September, 23, 2011

Joseph Smith, God’s Student

The title of this post is from one of the displays in our gallery that has been quite intriguing to me. What an honor to be called “God’s student!” What qualified Joseph Smith to receive this title? His learning came through a pattern of study, experience, and revelation. As we gain our education in this same way, we too can be God’s students.

Joseph’s example of study was an incredible one. When he had questions, he did all he could to find the answers. When confronted with the realization that he did not know which church to join, he sought for answers by studying the scriptures, talking to his parents and family, attending various religious services, and asking questions of the local ministers and church leaders.

Much of our learning will come in the same way. In fact, it often feels like this is the only way we are to learn while here at BYU. We spend hours studying, memorizing, and doing all we can to learn and understand the material we will be tested on. While this is an important part of the learning process, it is only that: a part.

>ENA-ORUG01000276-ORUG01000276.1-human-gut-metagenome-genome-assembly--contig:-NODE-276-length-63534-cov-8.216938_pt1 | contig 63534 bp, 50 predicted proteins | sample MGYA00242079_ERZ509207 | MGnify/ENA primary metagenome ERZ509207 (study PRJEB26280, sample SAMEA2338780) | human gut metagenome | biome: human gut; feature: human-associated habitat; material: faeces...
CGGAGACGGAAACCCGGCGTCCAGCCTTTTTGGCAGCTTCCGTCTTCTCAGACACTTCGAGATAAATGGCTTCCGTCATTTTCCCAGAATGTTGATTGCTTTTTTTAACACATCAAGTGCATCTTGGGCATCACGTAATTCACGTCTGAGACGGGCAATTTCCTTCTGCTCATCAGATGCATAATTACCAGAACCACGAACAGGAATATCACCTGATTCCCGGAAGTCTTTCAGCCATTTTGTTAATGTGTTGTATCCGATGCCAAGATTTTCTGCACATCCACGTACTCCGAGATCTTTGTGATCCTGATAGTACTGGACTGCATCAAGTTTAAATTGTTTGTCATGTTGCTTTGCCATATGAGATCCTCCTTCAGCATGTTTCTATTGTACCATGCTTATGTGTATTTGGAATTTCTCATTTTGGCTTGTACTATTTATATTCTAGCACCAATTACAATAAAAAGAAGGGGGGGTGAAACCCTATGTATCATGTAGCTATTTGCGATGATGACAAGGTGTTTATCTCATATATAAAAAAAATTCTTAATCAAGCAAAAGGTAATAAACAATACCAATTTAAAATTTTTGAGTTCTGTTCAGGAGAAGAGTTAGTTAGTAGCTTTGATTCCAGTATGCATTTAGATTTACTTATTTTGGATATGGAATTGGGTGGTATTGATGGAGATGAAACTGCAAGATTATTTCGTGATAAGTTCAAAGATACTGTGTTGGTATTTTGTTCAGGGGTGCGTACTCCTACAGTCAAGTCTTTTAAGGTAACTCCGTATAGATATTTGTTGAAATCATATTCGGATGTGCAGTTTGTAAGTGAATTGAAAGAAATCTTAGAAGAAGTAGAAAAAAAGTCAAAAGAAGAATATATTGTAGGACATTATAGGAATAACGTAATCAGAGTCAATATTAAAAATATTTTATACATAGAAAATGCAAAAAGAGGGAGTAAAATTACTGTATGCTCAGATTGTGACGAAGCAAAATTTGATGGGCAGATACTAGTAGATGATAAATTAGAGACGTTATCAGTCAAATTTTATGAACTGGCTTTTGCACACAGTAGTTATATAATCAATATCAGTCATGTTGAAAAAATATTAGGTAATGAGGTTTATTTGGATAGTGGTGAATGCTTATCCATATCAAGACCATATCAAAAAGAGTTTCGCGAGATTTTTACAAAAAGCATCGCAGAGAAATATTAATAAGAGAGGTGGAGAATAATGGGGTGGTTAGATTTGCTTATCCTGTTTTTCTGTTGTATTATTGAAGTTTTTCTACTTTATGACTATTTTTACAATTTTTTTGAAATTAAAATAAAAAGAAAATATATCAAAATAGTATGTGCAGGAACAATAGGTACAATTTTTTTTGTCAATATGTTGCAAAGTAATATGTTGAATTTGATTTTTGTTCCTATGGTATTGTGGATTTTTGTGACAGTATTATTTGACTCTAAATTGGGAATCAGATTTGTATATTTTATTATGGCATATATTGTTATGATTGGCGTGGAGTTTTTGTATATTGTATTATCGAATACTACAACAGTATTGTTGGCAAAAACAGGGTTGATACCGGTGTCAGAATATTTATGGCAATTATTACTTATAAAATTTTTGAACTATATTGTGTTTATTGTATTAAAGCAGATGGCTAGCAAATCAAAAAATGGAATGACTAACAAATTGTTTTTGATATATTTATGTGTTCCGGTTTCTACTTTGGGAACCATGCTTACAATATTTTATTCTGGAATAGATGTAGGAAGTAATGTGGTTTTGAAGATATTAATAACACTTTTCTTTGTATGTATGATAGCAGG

To truly be God’s student, our learning must come in more ways than this. Upon studying and doing all we can, we will be given experiences that further our growth. This was certainly the case with Joseph. In the midst of his trials at Liberty jail, the Lord told him that “all these things shall give thee experience, and shall be for thy good” (D&C 122:7). Similarly, there is much to be gained through our experiences at BYU. We, too, will have challenges and opportunities for the Lord to teach us—it is our responsibility to recognize these lessons.

We can be God’s students as we receive personal revelation. It almost goes without saying that Joseph learned largely in this way. As we seek to be worthy and invite the Spirit into our lives, we also will be taught by revelation. The promptings we receive will put the information we are learning into perspective and help us see the relevance and application of the material.

I had such an experience recently as I read my American Heritage textbook. As I was learning about the tools the nation’s founders used in creating our government, I realized that these same principles ought to be used when founding and forming our families. My perspective of what I’m learning in the class has now changed because of a simple prompting from the Spirit.

May we always remember the way the Prophet Joseph Smith was taught and always seek to learn in this way: through study, experience, and revelation.

-Kirk Perry, Education in Zion Gallery Educator